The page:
A group of Lewis crofters are calling for a change to a law it claims is crippling the potential of communities wishing to use land for development.
It follows the group losing an appeal in a long-running battle to build community-owned wind turbines on common grazings.
The Court of Session ruled against the four townships of Sandwick North Street, Sandwick East Street, Melbost and Branahuie and Aignish who challenged a decision by the Crofting Commission to refuse their application.
The commission turned down the townships on the basis that approval would be detrimental to the interest of the landlord, the Stornoway Trust, under terms of the Crofters (Scotland) Act 1993.
In a postscript to the decision, the court said the case highlighted general concerns about the development of what might be underused croft land, including common grazing.
It said that, for the situation to change, a section of the Act would need to be repealed.
In 2010, the trust leased land to Stornoway Wind Power to develop a 36-turbine windfarm on the common grazings.
In 2016 the crofters submitted applications to develop 21 community wind turbines in the same location.
The communities said that, while disappointed at the decision, they hope the court’s comments will be acted upon by MSPs and government ministers.
In a statement they said the commission has a duty under the Act to reach decisions by balancing interests, including those of the landowner, estate, crofting community and the wider public interest.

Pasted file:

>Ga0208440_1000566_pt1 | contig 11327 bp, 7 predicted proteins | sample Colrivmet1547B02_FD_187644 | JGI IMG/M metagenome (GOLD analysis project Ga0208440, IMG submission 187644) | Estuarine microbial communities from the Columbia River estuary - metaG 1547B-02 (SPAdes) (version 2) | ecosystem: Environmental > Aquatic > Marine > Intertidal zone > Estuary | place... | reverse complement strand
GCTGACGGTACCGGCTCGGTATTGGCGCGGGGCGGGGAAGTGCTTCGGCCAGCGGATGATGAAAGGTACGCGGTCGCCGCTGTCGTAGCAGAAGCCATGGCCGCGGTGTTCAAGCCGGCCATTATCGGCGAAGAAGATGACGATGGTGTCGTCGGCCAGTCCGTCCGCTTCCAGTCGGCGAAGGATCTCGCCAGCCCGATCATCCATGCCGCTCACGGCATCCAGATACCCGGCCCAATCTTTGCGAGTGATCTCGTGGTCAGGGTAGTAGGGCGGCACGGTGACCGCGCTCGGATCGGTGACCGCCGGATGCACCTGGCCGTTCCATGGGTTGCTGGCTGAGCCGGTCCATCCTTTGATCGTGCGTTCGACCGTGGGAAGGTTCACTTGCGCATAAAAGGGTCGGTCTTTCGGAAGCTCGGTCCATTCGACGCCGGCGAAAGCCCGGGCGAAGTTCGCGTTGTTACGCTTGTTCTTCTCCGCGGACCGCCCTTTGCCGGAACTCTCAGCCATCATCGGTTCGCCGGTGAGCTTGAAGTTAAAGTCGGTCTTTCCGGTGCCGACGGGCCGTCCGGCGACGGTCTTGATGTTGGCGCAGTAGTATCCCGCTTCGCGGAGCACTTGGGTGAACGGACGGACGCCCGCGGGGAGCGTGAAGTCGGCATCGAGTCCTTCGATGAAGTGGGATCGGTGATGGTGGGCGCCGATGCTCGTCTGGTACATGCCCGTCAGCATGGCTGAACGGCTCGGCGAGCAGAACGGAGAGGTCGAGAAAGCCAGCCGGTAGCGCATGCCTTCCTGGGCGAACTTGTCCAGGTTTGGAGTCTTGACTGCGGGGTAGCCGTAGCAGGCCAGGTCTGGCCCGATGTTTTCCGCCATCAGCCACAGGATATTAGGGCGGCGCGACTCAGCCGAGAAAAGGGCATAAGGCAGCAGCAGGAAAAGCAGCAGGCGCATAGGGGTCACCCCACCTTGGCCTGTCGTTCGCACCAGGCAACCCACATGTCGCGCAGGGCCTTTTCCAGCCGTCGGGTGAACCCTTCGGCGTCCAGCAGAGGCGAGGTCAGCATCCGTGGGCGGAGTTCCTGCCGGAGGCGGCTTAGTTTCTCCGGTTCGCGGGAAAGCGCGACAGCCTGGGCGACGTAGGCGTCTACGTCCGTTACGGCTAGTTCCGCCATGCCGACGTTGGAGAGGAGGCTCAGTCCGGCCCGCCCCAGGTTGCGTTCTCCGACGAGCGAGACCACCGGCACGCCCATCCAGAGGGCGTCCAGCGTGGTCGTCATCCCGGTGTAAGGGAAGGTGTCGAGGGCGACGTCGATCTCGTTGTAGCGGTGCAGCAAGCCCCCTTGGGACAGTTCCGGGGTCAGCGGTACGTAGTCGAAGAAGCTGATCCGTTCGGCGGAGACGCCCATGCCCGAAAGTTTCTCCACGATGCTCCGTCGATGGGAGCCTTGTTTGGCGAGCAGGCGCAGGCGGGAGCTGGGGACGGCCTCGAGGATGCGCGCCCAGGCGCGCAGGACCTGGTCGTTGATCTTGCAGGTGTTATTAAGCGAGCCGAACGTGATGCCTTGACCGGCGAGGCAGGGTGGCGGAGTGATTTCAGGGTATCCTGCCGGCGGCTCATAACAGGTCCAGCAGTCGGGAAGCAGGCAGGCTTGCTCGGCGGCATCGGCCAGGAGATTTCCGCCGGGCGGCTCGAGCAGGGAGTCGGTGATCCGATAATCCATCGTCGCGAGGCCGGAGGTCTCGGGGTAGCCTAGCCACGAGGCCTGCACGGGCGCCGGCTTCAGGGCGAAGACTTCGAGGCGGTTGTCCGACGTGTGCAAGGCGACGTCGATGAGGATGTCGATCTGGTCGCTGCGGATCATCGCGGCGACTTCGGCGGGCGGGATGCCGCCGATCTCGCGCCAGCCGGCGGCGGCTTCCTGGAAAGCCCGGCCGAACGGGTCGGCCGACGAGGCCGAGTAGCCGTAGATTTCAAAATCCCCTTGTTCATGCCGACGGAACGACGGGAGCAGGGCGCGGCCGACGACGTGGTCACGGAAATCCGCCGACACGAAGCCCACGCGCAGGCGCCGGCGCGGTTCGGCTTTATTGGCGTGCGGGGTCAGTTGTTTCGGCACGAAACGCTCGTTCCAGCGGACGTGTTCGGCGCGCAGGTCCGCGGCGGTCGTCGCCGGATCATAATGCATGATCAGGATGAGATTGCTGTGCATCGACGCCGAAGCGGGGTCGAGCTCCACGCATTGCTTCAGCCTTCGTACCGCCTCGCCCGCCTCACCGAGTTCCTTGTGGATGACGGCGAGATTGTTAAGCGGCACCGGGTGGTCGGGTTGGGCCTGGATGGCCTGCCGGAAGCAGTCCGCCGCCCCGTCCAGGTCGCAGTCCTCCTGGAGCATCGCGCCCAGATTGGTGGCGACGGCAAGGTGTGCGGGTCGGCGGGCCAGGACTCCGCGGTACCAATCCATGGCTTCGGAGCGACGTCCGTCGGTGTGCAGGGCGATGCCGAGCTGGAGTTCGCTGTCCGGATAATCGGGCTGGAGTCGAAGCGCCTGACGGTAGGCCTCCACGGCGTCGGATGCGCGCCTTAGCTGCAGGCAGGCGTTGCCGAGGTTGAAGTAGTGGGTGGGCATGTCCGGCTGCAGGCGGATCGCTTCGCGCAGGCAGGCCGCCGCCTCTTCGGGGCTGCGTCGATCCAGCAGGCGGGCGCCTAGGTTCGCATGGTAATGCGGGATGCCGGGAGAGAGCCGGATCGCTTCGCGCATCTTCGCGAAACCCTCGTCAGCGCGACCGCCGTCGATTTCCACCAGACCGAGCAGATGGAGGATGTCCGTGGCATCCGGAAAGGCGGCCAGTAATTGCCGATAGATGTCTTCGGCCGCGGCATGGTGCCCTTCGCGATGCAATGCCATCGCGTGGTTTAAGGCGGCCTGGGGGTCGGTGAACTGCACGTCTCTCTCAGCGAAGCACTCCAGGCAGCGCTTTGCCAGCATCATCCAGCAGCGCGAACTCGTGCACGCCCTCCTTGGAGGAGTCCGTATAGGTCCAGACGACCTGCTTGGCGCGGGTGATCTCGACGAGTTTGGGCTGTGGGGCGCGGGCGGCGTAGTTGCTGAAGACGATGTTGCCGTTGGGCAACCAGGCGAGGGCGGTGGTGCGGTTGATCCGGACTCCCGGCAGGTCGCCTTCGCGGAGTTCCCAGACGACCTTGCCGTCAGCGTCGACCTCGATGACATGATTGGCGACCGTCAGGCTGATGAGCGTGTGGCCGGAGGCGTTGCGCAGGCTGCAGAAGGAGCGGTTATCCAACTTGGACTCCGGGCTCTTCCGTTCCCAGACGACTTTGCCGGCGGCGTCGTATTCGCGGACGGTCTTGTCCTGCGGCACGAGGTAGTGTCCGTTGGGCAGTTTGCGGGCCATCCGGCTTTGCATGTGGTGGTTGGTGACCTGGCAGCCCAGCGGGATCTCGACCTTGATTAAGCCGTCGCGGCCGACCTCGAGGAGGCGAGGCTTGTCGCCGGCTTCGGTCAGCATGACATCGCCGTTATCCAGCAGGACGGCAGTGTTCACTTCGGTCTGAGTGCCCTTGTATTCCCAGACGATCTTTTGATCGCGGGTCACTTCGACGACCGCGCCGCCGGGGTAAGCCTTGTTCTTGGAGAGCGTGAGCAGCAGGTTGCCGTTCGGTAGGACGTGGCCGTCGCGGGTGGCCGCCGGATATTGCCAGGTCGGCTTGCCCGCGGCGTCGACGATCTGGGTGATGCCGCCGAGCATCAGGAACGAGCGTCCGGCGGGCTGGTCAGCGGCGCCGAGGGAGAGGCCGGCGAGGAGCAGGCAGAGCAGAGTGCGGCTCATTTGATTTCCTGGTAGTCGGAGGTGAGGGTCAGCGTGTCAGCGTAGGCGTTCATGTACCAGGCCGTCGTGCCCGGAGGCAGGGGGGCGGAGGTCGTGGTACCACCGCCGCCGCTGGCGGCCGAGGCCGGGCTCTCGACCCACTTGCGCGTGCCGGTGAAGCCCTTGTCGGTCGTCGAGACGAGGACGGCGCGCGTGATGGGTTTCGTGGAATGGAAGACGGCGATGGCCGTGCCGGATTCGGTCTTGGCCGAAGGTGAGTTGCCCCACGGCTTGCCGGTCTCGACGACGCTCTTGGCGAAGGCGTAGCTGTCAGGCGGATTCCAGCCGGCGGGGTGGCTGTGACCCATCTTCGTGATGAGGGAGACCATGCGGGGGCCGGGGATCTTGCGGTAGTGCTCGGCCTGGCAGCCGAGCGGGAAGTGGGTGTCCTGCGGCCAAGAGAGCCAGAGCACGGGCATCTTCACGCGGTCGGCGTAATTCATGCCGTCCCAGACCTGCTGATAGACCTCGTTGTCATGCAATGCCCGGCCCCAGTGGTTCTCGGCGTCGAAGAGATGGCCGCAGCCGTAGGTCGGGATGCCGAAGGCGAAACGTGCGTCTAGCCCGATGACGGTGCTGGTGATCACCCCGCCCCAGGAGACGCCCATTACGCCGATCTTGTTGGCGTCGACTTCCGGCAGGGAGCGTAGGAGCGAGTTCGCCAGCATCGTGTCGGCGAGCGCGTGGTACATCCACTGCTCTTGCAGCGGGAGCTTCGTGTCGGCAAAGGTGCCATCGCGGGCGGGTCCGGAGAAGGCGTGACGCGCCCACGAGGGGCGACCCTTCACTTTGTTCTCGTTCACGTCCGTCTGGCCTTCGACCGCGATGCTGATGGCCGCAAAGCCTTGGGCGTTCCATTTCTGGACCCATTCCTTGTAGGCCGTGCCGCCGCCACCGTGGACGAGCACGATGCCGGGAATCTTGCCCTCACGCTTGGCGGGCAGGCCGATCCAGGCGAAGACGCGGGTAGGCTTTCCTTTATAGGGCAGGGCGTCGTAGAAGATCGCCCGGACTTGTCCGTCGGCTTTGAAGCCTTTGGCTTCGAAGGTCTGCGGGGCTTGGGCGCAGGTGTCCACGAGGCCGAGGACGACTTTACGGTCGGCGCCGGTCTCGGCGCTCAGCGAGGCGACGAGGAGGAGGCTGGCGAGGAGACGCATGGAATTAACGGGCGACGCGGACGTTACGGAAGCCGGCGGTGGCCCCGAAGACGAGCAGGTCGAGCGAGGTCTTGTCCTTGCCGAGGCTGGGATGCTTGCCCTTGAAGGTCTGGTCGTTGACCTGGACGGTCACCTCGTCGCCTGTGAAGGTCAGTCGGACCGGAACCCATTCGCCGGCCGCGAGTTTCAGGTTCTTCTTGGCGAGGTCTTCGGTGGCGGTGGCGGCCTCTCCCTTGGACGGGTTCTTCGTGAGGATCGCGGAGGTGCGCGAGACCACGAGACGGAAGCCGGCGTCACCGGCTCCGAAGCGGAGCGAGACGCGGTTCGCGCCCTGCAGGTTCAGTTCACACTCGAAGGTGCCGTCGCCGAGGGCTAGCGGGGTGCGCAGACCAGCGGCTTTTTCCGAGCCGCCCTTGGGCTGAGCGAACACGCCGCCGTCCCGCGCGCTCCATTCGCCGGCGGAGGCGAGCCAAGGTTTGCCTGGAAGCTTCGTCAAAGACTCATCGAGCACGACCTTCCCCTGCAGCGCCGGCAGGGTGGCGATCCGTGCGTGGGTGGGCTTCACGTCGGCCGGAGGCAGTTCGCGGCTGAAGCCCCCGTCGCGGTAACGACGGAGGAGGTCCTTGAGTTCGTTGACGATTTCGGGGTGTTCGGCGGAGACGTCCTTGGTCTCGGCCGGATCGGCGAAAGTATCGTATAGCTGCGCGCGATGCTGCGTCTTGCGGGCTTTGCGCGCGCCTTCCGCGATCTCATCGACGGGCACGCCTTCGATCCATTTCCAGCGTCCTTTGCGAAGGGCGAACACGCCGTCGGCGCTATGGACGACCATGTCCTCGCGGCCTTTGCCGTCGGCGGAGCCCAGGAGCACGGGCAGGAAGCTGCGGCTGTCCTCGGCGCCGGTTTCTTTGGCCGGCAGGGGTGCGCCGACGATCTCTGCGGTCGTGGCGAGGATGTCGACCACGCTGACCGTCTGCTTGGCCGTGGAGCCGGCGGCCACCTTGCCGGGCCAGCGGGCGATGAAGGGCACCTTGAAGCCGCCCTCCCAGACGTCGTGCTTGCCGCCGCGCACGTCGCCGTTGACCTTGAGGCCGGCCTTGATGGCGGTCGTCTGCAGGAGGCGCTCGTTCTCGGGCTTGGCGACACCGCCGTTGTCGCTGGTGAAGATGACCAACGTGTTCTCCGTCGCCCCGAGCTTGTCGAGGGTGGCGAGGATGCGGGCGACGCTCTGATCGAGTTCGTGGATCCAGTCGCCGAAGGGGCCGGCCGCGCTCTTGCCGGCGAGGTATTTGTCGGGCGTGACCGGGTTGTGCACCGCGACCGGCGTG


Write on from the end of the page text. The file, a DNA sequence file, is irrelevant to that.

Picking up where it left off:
But they added: “Applications made by crofting communities to develop their common grazings are uniquely subject to, what our case has shown, is an effective veto by the landowner alone, without consideration of the other interests.
“This veto is not right or sensible. Moreover, as it affects half a million hectares of common grazings in the Highlands and over 500 crofting communities, it is crippling the potential of crofting communities to use their common land for sustainable development such as community energy projects that we wanted to pursue.”
The trust welcomed the court decision and said the Stornoway Wind Farm project can now move forward.
Trust factor Iain Maciver said it offers the best chance of creating “meaningful development” in the area. He said if the project proceeds as planned the crofters will receive a share of rent worth more than £500,000 a year.
The Crofting Commission said it will take the court comments into account in future applications.
A spokesman said: “We recognise that the crofters involved in this appeal will find the court’s decision to be disappointing, but it is the commission’s view that due to the legislation as it currently stands, it had to refuse the original applications.”
The Scottish Government said it is committed to supporting a thriving crofting sector and understands frustration arising from there being no Crofting Bill scheduled for this year during the pandemic.
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